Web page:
Bronwyn commented, on seeing the dance-floor, that it was “very like Fibbers, except for the smell”. 😉 Fibbers (Parnell st) has a bit of a reputation – especially among those of us that have been frequenting the place more than 15 years.

I visited the toilet at one point there and can confirm that it out-fibbers’s fibbers. It was rank.

Having said that, the people that were there were eclectic. There were punks, industrials, grungers, rockers – hard to put a label on the place when everyone is so different!

Anyway – back to the band – I enjoyed it. I was expecting some hard punk, as “resigned” is a very serious name, but the music was actually quite interesting and not as harsh as I expected. There were interesting rhythms (listen to their track “Hangover”) that make you feel like you need to dance or at least admire it, and at no point did I feel they were copying anyone.

Their last track was dedicated to “someone in the audience”, and they played “Advert” by Blur. It was aimed at Bronwyn and a few other Coxon fans.

We spoke to Simon, Gary and John. The playing was perfect – no sign of effort from anyone; everything was “to a tee”. For example, while playing some tunes, I noticed Simon fiddling around with his effect pedals /at the same time/ as playing his part. Very cool. Not a beat dropped – I liked it.

John said that there was a bad gig a few weeks back where there wasn’t enough practice beforehand and it all fell apart, but it didn’t show tonight at all. Solid playing, and I’d love to see them play again.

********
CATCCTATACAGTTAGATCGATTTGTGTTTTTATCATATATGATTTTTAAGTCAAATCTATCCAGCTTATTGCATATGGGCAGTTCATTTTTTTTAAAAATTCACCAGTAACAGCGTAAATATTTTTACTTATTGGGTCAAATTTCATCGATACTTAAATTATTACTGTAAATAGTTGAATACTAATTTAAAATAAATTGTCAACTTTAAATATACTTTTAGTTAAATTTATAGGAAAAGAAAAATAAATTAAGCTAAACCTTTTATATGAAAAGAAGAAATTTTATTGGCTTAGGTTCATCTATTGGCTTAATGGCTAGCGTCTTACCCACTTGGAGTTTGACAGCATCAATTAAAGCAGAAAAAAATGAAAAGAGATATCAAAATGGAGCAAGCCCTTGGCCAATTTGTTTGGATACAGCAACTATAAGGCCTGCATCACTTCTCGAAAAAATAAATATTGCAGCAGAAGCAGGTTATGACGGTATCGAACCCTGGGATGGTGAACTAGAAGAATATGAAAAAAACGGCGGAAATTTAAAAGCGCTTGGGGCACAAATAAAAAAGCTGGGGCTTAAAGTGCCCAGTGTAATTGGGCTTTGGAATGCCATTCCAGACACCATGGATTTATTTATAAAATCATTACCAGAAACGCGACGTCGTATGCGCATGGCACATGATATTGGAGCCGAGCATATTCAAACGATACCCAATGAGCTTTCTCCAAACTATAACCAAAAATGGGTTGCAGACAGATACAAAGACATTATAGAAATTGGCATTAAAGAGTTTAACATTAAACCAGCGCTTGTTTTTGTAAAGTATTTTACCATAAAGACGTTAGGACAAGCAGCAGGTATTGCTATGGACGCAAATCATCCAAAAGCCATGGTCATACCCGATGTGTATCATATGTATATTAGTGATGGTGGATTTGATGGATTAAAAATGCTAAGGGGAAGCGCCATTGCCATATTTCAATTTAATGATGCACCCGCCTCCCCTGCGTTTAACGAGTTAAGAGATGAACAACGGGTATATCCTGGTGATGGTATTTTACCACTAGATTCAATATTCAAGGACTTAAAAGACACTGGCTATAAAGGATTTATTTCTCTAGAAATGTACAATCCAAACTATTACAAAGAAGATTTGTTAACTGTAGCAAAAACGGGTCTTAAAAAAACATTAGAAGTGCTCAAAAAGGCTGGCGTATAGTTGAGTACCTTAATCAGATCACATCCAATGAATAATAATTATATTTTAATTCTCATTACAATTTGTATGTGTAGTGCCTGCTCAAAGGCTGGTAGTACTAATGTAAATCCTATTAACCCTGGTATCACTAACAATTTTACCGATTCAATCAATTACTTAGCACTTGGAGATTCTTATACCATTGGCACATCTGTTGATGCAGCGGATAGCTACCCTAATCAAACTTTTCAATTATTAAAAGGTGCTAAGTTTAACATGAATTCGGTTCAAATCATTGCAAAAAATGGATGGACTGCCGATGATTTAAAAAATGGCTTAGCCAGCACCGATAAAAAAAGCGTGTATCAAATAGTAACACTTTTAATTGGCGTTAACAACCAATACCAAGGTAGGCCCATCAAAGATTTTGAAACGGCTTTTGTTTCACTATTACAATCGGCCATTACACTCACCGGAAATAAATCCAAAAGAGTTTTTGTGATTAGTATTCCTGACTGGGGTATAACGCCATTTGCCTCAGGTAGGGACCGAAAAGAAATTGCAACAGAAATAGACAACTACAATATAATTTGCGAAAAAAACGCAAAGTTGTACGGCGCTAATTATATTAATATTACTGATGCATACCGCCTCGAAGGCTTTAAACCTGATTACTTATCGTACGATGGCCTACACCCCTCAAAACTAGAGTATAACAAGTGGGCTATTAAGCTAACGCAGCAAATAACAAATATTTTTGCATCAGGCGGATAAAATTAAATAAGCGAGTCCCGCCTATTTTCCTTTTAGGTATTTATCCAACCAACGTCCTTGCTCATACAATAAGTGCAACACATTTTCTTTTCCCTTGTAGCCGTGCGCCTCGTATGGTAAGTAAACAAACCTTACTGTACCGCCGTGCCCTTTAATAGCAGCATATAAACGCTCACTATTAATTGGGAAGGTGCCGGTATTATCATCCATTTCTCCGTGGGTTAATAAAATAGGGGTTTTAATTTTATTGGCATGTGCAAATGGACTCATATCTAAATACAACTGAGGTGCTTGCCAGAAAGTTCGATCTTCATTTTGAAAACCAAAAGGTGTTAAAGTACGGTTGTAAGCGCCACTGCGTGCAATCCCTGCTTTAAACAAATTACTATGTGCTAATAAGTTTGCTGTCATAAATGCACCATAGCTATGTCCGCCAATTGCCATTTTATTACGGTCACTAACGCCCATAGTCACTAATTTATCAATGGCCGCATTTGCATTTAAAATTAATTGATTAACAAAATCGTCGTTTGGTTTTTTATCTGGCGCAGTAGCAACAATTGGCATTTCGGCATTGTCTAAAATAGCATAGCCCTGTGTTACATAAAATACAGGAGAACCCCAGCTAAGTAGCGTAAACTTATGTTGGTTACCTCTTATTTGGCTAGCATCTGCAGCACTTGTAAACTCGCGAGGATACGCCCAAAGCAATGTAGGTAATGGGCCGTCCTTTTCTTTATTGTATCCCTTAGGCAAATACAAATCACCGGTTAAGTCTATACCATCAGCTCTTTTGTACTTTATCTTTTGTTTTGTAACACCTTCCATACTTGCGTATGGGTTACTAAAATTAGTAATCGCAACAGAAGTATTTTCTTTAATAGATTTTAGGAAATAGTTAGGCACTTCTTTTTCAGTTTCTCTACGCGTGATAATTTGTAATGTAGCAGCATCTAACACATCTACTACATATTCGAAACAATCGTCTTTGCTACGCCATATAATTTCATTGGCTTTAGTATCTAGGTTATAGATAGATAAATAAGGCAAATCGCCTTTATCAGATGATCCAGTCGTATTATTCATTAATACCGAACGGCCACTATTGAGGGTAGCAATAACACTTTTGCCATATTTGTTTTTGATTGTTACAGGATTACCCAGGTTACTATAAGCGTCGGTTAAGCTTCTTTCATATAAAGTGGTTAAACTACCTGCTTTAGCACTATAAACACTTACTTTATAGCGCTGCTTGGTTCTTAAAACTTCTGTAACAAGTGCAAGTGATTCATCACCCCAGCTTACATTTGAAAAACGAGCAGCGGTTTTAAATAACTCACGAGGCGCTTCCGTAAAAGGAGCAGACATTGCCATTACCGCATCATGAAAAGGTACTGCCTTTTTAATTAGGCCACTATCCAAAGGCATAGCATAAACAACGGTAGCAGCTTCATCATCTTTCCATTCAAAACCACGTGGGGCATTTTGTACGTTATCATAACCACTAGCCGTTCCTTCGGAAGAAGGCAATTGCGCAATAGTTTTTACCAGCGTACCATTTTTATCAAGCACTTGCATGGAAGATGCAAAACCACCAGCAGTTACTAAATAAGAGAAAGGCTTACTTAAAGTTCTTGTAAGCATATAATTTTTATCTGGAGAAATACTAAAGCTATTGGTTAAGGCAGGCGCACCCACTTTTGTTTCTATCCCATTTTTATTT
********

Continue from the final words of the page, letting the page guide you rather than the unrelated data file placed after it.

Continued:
We were handed a CD of their album which they refused to accept payment for, for reasons which agree almost with my own philosophy.

My belief is that people should be paid for what they do. Royalties are a bonus, but should not be considered as “earned”.

As an author of a book, this might fly in the face of reason, but the thing is – I wrote my book because I wanted to, and I enjoyed the act of its creation. Anything afterwards that I get paid is a bonus, but I don’t feel I’ve earned it (Yes, I’m very grateful for it (thank you!!), but I don’t feel I should demand people pay me if they accidently find my words online).

I suggested this to Simon, in the case that musicians should be paid for the gigs they play, and everything else is a bonus.

This appears to be the same model that large bands such as Nine Inch Nails and Radiohead are following recently – basically, it’s all free, but there’s really nothing that compares to seeing it live.

We haven’t gotten to listen to the CD yet, as this laptop does not have a CD drive, but I’m sure Bronwyn will have it on repeat for the next few weeks.

Well done, Resigned, on providing a very good night out, and we’ll talk to you tomorrow before Graham’s gig!

06 Nov


I’m really sorry about this break in the usual service. This came to me as I was walking to work and I had to get it down.

Wilson spotted House and ran up to him. “Doctor, I have an interesting one for you!”

House looked up from his TV. “How long?”